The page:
When I left Lagos to move to the United States in 2006, I was excited because had just been admitted into the Wharton School for an MBA. Yet at the same time, I left behind a promising career, family and friends. And as I experienced life in America and trips to Europe, I couldn’t help but see all the gaps that existed back home that would drive businesses and leap Nigeria forward to compete at the global level.
With this conviction, I founded NetPlus in 2011 as a technology company focused on helping businesses derive widespread opportunities and open up new industries in the Nigerian market.
In 2012, we launched WebMall, a marketplace designed to help merchants take full advantage of going cashless without the need for huge infrastructure costs. It worked somewhat, but challenges abounded — Nigerian consumers were skeptical about electronic transactions, our support strategy was reactive, payment systems were in their infancy and so much more was stacked against us as a solutions provider.
We kept faith and kept pushing the business – first with my savings, later with seed investments from family and friends, and finally after completing a Series A round led by a private equity fund and a Silicon Valley venture capitalist. Since then, we have become a leading merchant services company in Nigeria.
In September 2016, we came across an application call for the Mastercard Start Path program. We were excited about the possibility of collaborating with a leading global payment company, being exposed to best-in-class technologies and receiving mentorship by top professionals in our industry. After a rigorous evaluation process including a pitch to an audience of about 1,000 attendees, we were thrilled to be accepted into the sixth wave of the program. We were one of five successful applications out of about 650 in total and the first African business accepted into the program.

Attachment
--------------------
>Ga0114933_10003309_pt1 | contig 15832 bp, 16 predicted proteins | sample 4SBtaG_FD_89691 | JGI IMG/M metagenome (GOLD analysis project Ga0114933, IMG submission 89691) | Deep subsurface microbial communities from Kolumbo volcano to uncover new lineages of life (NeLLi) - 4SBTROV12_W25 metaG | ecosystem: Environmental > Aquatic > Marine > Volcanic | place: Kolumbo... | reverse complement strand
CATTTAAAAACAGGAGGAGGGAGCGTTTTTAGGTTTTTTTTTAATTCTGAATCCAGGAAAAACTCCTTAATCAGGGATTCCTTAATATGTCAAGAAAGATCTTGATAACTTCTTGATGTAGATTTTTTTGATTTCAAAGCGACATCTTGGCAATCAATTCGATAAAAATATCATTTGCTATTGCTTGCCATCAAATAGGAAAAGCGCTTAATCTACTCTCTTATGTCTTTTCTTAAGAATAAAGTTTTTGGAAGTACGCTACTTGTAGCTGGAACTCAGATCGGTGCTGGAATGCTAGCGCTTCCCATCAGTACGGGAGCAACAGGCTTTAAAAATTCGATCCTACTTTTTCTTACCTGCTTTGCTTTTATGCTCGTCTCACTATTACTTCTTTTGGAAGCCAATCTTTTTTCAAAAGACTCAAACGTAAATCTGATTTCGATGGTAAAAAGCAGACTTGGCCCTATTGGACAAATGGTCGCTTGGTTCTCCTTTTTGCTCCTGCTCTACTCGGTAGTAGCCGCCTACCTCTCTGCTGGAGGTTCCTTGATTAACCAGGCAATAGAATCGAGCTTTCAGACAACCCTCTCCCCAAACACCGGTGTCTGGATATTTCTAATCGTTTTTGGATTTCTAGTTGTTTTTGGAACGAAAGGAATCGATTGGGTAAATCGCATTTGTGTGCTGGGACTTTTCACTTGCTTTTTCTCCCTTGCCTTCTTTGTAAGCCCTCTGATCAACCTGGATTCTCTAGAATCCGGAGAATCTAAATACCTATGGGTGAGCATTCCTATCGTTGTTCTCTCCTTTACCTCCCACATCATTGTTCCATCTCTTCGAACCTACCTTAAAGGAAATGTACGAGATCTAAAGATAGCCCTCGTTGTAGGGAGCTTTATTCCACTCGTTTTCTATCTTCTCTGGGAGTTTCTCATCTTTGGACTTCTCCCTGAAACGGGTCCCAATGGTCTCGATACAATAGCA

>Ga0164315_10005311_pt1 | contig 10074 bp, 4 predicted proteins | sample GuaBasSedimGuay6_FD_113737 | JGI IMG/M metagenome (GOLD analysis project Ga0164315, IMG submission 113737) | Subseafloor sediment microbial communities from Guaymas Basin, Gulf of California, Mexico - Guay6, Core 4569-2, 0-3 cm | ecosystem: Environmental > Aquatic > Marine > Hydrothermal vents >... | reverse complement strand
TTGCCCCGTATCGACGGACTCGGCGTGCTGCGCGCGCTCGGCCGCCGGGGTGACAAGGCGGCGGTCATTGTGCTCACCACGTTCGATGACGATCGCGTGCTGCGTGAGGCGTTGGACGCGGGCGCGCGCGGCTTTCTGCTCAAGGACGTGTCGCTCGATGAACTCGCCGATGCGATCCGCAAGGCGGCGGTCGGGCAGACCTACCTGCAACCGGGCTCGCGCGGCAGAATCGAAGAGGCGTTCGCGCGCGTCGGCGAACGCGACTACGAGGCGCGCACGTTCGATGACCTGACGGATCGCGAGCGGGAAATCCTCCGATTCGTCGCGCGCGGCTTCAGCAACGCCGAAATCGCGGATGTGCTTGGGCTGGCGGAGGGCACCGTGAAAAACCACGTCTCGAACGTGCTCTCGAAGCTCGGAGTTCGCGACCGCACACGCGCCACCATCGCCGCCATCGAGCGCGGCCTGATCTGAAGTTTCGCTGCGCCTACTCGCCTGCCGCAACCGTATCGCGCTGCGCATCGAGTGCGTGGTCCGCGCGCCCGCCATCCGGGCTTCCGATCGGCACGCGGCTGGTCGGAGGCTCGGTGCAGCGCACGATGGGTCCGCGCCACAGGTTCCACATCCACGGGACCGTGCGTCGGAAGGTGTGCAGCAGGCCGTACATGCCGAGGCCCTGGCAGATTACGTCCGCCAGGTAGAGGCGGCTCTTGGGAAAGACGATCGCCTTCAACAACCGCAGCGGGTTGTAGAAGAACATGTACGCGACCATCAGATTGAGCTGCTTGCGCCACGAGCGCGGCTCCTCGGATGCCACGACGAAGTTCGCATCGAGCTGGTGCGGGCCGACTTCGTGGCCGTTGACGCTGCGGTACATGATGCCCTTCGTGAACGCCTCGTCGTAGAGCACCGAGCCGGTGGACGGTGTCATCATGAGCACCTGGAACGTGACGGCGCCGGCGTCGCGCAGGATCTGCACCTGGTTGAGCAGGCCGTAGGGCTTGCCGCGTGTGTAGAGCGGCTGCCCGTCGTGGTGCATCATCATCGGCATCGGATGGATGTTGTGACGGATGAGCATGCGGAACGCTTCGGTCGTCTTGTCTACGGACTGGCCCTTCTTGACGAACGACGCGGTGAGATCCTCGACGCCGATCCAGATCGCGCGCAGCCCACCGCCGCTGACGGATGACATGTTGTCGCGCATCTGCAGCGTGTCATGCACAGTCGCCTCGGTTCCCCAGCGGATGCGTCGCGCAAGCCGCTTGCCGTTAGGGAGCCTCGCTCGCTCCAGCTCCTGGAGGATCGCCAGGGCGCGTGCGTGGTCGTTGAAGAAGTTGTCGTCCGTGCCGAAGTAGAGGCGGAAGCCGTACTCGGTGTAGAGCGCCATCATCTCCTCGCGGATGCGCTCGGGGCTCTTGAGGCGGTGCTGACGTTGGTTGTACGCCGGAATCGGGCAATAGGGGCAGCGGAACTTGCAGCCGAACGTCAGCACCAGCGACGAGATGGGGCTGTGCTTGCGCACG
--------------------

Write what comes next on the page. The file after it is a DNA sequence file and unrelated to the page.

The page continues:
Right now, we are realizing the benefit of the Mastercard Start Path program. We recently co-developed a payment solution that has just launched in Nigeria. The Mastercard e-commerce solution empowers the consumer, the e-retailer as well as the delivery service by providing a simple and secure digital solution. Consumers can preauthorize the payment when placing their order online, the e-retailer is given a sense of comfort and dispatches the goods via a delivery service who is able to use the Mastercard e-commerce app to authorize the release of the payment once the consumer approves, ensuring the merchant is paid immediately.
Although we have a global expansion plan in place, the solution is more specific to developing markets. It has changed our short-term outlook and projections positively as we plan to take our solution outside our core market. This may be the first time an African company is exporting a technology solution to other parts of the world and we are super excited about the opportunity!
Mastercard today announced the six latest fintech startups to join Start Path and invites you to meet them at Money20/20 Europe in Copenhagen. During the conference, Amy Neale, vice president, Mastercard Start Path will moderate “Getting to a Joint Fintech Formula,” an interactive session that introduces attendees to two of the startups and tests their knowledge of key industry trends including artificial intelligence, data analytics, user experience, and new ways to pay. [Monday, June 26, 15:40 CET; Upper Expo Hall, Stage 6] The startups will also highlight their latest technologies at the Startup City exhibition at Money20/20. [Hall E, Main Atrium]